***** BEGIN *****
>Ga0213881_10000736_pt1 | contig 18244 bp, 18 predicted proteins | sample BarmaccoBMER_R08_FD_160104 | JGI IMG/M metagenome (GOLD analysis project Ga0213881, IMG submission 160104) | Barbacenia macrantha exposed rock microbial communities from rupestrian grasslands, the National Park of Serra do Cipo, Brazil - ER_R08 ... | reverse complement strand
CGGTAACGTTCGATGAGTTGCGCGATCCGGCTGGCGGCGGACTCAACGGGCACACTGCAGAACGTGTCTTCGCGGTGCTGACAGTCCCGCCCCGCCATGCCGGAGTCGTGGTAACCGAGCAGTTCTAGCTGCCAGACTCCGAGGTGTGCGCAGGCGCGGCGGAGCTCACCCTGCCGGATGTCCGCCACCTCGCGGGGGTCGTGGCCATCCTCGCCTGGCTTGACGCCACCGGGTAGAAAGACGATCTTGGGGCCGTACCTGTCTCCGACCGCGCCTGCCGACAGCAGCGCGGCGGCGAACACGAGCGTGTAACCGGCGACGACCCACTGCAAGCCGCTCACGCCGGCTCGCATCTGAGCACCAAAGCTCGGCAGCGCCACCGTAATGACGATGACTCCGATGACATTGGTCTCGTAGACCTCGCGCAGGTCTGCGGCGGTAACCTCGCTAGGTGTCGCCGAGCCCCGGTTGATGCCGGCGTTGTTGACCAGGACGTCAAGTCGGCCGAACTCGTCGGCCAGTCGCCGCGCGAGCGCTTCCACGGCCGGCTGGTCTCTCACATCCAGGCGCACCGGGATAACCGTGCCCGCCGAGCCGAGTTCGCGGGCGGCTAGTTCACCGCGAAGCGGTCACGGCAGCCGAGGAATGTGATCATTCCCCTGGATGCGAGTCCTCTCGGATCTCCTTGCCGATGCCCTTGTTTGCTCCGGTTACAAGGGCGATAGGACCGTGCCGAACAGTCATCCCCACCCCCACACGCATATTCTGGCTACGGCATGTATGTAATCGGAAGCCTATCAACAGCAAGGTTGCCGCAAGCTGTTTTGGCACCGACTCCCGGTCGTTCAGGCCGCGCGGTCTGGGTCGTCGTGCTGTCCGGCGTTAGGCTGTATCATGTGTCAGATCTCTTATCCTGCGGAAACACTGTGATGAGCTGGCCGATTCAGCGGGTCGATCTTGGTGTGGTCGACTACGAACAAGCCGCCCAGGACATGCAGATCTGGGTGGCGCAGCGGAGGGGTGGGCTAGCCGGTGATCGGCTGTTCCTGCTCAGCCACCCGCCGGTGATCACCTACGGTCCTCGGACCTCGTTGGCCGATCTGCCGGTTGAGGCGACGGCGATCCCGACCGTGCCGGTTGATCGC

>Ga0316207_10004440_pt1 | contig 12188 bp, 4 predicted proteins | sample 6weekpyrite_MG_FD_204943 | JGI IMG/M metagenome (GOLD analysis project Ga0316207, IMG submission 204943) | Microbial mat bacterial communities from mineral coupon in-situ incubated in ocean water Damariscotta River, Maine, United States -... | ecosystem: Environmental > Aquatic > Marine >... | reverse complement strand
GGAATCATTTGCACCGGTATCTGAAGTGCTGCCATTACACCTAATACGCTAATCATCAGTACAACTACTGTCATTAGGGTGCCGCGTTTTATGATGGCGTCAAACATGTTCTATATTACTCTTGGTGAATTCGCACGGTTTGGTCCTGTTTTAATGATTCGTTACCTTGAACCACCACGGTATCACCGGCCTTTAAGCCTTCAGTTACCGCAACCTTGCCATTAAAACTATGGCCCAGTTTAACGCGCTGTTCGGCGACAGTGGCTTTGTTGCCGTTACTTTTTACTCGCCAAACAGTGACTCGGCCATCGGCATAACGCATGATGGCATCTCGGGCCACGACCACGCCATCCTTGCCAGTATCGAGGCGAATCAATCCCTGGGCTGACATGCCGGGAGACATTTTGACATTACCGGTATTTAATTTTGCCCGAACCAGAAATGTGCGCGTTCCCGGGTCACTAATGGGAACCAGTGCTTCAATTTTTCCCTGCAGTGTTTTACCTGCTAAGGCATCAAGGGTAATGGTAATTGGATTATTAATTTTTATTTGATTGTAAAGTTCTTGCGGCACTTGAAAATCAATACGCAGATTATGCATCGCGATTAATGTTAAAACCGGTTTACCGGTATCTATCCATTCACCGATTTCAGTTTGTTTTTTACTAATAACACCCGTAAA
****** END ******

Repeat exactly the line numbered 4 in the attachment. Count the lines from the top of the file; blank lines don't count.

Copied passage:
GGAATCATTTGCACCGGTATCTGAAGTGCTGCCATTACACCTAATACGCTAATCATCAGTACAACTACTGTCATTAGGGTGCCGCGTTTTATGATGGCGTCAAACATGTTCTATATTACTCTTGGTGAATTCGCACGGTTTGGTCCTGTTTTAATGATTCGTTACCTTGAACCACCACGGTATCACCGGCCTTTAAGCCTTCAGTTACCGCAACCTTGCCATTAAAACTATGGCCCAGTTTAACGCGCTGTTCGGCGACAGTGGCTTTGTTGCCGTTACTTTTTACTCGCCAAACAGTGACTCGGCCATCGGCATAACGCATGATGGCATCTCGGGCCACGACCACGCCATCCTTGCCAGTATCGAGGCGAATCAATCCCTGGGCTGACATGCCGGGAGACATTTTGACATTACCGGTATTTAATTTTGCCCGAACCAGAAATGTGCGCGTTCCCGGGTCACTAATGGGAACCAGTGCTTCAATTTTTCCCTGCAGTGTTTTACCTGCTAAGGCATCAAGGGTAATGGTAATTGGATTATTAATTTTTATTTGATTGTAAAGTTCTTGCGGCACTTGAAAATCAATACGCAGATTATGCATCGCGATTAATGTTAAAACCGGTTTACCGGTATCTATCCATTCACCGATTTCAGTTTGTTTTTTACTAATAACACCCGTAAA